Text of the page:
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Tweaking Taxol points way to a greener, more productive future

As the effective cancer-treatment drug Taxol enters its next generation, Michigan State University announces discoveries which point to both environmentally friendly ways to produce more Taxol, and ultimately innovations to produce a more potent second-generation drug.

Kevin Walker, a chemistry and biochemistry and molecular biology assistant professor, in the March 24 issue of Chemistry & Biology, reports a step toward manufacturing more-potent Taxol molecules that could potentially reduce treatment dosages. The methods described minimize dangerous chemical usage, and put E.coli to work in the production process.

"We're trying to develop a biosynthetic process for the drugs that circumvents the use of organic solvent-based methods requiring costly waste management," Walker said. "This attempt is a green chemistry approach to produce more potent versions of Taxol."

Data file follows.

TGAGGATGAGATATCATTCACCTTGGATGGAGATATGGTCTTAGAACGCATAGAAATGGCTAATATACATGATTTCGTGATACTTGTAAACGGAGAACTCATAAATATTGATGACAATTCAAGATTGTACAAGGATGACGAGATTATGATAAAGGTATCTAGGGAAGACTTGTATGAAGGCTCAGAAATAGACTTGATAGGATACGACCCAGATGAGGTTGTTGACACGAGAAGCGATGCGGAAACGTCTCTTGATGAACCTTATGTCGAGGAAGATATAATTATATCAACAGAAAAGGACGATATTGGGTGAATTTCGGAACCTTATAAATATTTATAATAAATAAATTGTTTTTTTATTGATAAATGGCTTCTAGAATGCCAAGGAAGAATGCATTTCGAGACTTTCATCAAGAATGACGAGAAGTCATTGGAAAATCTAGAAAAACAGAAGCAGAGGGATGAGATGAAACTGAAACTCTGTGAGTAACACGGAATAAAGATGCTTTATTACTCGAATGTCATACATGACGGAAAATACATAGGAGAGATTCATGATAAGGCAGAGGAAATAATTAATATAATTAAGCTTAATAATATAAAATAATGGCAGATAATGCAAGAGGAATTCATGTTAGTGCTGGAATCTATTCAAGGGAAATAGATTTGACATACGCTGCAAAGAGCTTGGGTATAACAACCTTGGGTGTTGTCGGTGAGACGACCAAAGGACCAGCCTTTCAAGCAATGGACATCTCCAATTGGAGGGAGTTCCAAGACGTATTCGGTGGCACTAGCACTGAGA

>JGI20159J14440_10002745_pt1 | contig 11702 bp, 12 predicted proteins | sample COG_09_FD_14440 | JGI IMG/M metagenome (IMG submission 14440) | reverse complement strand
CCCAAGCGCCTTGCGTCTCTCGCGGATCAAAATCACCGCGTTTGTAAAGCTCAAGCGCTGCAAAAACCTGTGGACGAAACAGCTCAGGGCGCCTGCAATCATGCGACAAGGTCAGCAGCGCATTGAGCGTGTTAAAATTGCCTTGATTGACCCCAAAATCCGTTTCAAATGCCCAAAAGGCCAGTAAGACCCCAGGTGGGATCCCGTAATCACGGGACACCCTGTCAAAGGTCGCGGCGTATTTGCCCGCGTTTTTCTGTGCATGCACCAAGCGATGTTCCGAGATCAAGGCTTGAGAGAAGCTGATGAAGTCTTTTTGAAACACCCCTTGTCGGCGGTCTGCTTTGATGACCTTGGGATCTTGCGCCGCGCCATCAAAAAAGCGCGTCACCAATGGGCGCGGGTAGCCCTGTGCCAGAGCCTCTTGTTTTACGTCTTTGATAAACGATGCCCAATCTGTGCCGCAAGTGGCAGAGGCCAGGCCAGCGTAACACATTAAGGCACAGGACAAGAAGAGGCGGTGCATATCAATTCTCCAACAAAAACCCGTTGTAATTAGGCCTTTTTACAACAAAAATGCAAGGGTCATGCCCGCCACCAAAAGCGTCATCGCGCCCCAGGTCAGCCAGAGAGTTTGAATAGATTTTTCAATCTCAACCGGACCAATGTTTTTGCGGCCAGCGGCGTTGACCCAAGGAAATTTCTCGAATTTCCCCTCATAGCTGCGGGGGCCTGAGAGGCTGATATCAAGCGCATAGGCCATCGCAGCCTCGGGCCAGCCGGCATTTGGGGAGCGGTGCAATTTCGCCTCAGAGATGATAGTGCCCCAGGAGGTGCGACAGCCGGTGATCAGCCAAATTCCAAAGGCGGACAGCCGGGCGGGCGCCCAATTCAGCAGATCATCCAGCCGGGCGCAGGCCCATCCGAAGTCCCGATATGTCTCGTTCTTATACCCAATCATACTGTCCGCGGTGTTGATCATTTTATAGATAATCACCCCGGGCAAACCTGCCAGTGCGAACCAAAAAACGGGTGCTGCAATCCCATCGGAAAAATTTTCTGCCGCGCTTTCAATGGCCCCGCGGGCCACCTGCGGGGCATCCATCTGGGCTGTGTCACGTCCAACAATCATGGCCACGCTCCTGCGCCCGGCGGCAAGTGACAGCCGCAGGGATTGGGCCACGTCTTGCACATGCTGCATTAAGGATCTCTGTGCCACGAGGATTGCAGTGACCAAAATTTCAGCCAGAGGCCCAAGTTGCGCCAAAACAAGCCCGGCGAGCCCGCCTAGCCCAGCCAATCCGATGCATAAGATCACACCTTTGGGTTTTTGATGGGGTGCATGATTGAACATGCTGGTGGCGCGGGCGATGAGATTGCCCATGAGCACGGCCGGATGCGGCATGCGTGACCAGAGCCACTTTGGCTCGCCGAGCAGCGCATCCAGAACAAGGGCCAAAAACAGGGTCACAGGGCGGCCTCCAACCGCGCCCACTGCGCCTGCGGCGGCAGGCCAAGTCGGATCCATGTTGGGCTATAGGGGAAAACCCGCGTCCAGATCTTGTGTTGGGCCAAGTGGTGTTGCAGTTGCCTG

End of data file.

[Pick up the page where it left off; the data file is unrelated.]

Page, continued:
Taxol generically known as paclitaxel is a top-selling cancer-fighting drug. It's most commonly used against ovarian and breast cancers, but currently is used in certain aspects of heart disease treatment, and is showing promise in Alzheimer's therapy.

Taxol is derived in small quantities from the Pacific yew tree. To fulfill large-scale production, pharmaceutical companies isolate, from the tree, an abundant natural product that is synthetically converted to Taxol in the laboratory.

Now, as abundant molecules from the yew are being synthetically modified for new, more potent versions of Taxol, Walker, along with Catherine Loncaric, a visiting research associate, and undergraduate Erin Merriweather, is looking for alternative, biological routes to introduce the modifications. Walker's laboratory makes use of recently identified genes of the yew that produce enzymes that craft the pathway to Taxol. The targets: five enzymes that biosynthetically decorate the core of the Taxol molecule.

The enzymes in natural and, potentially, genetically modified form can
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